If you feel that your current team is toxic, be sure to thoroughly research how the environments are in other places before accepting an offer. Call the pharmacy and talk to the people who work there to find out what they think about their jobs and managers.
Take a moment to consider your role in the health of workplace relationships. If you can’t find a single person with whom you have a good rapport at your job, that could mean that you are the source of the problem.
If that’s the case, finding a new job probably won’t fix the problem. You’ll likely find that your new job has the same problems as your old job, simply because you brought your problems with you.
Will I be happier in my new job?
Don’t chase greener grass.
A college mentor once told me: “Don’t assume that all your problems will go away just because you get a new job.”
There is no problem-free pharmacy and every pharmacy has its unique issues.
Find a new job because you think you will love the work—not because you think it will solve all your problems. Running away from problems in the workplace will eventually lead to a dead-end. In some cases, it may be better to create solutions that enable you to stay at your current workplace.
Can I bounce back if it doesn’t work out?
Most pharmacists who make career transitions don’t think about what will happen their new job isn’t what it seems to be.
I know a pharmacist who got a job that he thought he would love, only to find out that it required too much travel and he didn’t like his management team. He ultimately realized how lucky he was to have his old job.
He was fortunate enough to get his old job back very quickly because the position had not yet been filled. However, that doesn’t happen in most cases.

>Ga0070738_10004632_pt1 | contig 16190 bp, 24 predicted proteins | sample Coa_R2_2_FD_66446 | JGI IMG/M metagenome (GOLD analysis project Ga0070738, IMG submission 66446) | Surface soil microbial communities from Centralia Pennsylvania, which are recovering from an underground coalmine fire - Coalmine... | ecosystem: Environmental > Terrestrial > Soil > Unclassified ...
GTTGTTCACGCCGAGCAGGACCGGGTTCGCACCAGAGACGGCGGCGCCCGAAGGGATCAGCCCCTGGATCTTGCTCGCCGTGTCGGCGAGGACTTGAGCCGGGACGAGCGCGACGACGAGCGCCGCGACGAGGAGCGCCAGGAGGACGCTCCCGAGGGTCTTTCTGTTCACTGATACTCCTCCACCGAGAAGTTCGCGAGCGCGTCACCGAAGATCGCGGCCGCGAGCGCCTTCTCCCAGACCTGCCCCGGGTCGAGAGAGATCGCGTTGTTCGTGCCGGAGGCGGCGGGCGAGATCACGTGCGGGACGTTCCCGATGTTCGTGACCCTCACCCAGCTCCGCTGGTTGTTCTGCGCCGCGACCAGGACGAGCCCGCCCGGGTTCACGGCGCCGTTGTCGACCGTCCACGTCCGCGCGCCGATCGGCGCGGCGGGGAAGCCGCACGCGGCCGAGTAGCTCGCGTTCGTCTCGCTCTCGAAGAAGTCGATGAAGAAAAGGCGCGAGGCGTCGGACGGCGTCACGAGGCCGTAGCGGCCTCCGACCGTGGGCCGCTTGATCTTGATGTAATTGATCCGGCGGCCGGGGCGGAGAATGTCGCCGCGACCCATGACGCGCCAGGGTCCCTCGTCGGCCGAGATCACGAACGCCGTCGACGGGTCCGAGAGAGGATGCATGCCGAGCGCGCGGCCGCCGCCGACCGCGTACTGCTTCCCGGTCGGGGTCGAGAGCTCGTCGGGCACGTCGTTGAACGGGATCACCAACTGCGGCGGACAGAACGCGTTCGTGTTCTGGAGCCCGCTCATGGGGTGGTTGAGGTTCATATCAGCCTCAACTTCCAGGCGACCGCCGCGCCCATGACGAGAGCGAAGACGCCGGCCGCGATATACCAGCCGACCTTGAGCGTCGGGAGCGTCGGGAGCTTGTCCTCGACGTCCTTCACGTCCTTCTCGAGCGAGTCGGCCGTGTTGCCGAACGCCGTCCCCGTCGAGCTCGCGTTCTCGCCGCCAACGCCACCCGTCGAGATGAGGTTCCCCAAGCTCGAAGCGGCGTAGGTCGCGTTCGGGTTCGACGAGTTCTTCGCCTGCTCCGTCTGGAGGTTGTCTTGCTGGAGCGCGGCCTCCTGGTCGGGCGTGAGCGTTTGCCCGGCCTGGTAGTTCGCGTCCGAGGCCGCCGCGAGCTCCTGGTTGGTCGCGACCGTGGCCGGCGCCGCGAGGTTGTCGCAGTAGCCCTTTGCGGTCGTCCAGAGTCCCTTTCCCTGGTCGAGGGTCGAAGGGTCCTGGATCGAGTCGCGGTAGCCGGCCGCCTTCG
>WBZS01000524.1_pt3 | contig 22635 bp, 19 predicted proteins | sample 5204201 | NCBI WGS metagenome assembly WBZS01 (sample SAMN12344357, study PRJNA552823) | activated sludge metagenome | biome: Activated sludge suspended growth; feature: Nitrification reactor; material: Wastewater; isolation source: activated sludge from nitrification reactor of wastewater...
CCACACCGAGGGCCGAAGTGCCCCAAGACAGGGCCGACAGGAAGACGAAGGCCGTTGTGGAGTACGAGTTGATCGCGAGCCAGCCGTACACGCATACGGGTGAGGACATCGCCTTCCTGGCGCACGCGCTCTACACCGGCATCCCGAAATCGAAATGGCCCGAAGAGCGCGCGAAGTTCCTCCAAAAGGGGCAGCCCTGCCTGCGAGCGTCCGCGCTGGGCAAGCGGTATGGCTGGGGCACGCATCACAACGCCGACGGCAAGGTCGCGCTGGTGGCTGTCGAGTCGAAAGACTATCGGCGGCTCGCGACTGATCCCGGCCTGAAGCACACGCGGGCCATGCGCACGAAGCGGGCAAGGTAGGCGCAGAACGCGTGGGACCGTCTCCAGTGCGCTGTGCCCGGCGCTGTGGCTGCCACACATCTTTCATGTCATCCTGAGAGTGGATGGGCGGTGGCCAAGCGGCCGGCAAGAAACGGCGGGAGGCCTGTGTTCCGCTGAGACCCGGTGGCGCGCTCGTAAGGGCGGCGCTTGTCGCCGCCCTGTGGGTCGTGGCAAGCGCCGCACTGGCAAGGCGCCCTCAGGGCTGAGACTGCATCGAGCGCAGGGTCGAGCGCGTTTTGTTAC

You should have your
of 6 months of living expenses in place. Having that financial cushion should give you enough time to find another job while keeping your family afloat.
Will my career transition cause family instability?
Before changing jobs, it is important to carefully consider the impact your job change will have on your loved ones.
If you are going to have a change in work schedule or the number of hours you work—or if your job would require you to move—you need to weigh the impact on your spouse and children. You also should consider your new salary relative to the cost of living in the area and what lifestyle changes might be required to make ends meet. Here are some other things to consider:
Could your spouse find a new job in your new location?
Would your children be OK with being uprooted from where they live?
Would changing jobs disrupt your family?
Have you asked your children how they might manage a move and living in a new location?
If your new job creates family instability, you and your loved ones will be unhappy—not to mention under a lot of stress and strain.
Changing careers can be a great option, but the first step is developing a road map to get you into the right job. For more information on how to create the life you want by making a career change,
. I’ll be interviewing people who had no experience in their current field and successfully transitioned into their dream jobs. And I’ll clue you in on how you can do it, too.